Back in the 1950’s the strength of lasers was measured in gillettes, based on how many razor blades they could penetrate. On Friday last an OAP nun from Ireland completed a skydive to raise funds for Aware (a voluntary organisation founded to assist those directly affected by the illness of Depression) but she had also gone diving on the Great Barrier Reef 4 or 5 years ago.
Every fibromyalgia fighter has a story about it interfering with your memory and cognitive skills. I’ve said it before in this blog that I once watched a match and later that day had no idea whatsoever what the score had been. As a result what lodges in my brain throughout the week can be hit and miss. Unfortunately it is impossible to choose which pieces of information I retain and which pieces are lost to the wind.
But back to measuring lasers. I follow OMG Facts on Twitter and whether all their facts are 100% accurate or not doesn’t bother me, most of them are fairly entertaining. Somehow the tweet about laser measurement stuck in my head and I couldn’t shake it. It set up basecamp beside the memory of Manchester United’s team-sheet from the 1994 FA Cup Final. As I said we can’t choose which things we remember.
I saw the tweet about the lasers on Tuesday and I was wondering why I had retained that information. Then on Friday when I heard about the flying nun raising funds for Aware my ongoing battle with depression meant I took a big interest in the story. Somehow yesterday, given a little time to relax, I managed to draw a line between these two disparate stories but not before linking a story from my own life to them.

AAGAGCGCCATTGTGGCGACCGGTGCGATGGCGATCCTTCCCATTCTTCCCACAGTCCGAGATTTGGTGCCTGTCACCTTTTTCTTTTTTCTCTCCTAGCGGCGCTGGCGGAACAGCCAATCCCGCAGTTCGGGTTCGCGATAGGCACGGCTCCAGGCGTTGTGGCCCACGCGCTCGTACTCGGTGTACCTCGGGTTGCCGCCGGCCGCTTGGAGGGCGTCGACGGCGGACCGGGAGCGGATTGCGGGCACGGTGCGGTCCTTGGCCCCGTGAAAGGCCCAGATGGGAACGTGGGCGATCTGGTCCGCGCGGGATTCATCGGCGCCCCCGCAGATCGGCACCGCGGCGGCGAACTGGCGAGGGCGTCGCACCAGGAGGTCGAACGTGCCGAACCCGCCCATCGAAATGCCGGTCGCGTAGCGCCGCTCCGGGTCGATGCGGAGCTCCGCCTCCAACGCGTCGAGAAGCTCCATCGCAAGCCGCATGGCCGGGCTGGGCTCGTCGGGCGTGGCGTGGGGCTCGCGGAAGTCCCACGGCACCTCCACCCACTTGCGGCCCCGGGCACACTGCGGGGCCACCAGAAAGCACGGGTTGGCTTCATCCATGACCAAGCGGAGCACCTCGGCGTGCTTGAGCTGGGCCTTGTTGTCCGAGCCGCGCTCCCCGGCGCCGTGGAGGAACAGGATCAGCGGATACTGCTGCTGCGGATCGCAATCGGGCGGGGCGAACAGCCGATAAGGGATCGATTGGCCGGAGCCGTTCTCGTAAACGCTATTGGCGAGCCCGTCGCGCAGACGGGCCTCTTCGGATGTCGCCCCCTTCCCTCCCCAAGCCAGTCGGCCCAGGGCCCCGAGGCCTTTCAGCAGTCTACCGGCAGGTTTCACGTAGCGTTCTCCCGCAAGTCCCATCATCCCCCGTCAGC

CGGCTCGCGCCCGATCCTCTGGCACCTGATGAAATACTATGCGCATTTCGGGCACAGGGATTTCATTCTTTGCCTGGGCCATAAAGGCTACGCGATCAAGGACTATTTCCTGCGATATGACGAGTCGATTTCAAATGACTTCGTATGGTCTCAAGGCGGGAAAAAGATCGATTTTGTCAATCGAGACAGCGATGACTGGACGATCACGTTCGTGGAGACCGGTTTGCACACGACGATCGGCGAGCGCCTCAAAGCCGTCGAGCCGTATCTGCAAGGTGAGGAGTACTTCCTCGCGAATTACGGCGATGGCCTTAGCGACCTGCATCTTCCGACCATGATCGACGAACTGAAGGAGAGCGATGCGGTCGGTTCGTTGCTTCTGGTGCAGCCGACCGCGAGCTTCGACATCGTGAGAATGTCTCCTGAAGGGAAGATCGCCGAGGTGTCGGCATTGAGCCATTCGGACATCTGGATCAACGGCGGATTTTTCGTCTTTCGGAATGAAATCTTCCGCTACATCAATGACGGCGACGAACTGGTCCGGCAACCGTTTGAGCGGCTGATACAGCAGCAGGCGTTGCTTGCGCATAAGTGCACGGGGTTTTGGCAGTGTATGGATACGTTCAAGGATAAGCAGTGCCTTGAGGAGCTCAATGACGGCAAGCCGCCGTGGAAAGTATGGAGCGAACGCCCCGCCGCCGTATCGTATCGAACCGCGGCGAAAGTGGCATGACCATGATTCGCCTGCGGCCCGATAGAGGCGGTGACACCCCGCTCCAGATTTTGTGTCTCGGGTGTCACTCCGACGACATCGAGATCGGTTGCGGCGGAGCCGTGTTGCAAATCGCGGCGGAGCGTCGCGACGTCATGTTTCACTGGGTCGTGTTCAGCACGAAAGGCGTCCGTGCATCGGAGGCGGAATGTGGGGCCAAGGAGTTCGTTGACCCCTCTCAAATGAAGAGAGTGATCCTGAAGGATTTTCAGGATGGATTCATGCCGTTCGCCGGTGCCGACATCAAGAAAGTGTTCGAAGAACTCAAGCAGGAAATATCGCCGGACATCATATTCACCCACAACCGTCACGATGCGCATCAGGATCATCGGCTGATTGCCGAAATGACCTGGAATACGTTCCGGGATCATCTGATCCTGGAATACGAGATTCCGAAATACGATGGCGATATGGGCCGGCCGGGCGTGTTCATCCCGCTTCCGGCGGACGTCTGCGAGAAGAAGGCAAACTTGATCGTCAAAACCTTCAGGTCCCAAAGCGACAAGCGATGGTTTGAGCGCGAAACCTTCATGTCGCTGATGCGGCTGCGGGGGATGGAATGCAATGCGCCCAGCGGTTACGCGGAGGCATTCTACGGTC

During last week I did a big grocery shop but getting the food from the boot of my car inside can take plenty of trips. The last thing left in my boot was a 6-pack of 2 litre bottles of water. I was hot, sweaty, exhausted and a little dizzy when I got back to the car so I opened one of the bottles and sat sipping that while I got my breath back.
My reverie was interrupted by a young lad playing football on the green with his mates. He had seen the jersey I was wearing and asked who the team was and did I play for them. I told him it was the jersey I’d worn for my schoolboy team but that I didn’t play anymore. Without missing a beat he asked me if I wanted to join them for a match on the green. I would’ve loved nothing more but I was still a bit dizzy and I knew my joints and muscles wouldn’t allow me to join in so I just told him the teams had even numbers already and I didn’t want to mess that up.
So how do I link these stories?
Not being able to join in with the game of football annoyed me and continued to race around my brain. Slowly but surely through the latter part of this week it began to upset me more and more. It was a simple situation but it only served to remind me of all the things I’ve had to give up since my fibromyalgia diagnosis.
You see for me the line between good mental health and despair is as fine as a razor blade. A natural question of a young lad asking an older footballer if he wanted to join in revealed every other struggle and battle I go through each day. Once that gap is opened, even if it’s as fine as a razor blade, every insecurity and loss piles through and suddenly I’m distraught.
Thankfully for me though, a flying nun skydived in to my week and offered me some perspective. Yes I’m not feeling well this weekend but I’m not alone. Listening to her talk about the great, and vitally important work, done by Aware encouraged me to share my story. It just happened to be my parents on Friday night but everyone in my support network has at one point or another offered an ear for my troubles. I told my parents what had happened with the football game, I told them how lost and down I felt and I had a good cry for myself.
So I’ll continue to take my medications, I’ll try to remember to talk through my issues and build my defences so that such a relatively small incident doesn’t have me crying to my folks on the couch. That’s the plan but f**k it, if I need help I’ll be asking for it. I’m not too proud to say I get overwhelmed at times but similarly, I’m learning not to be too proud to ask for help.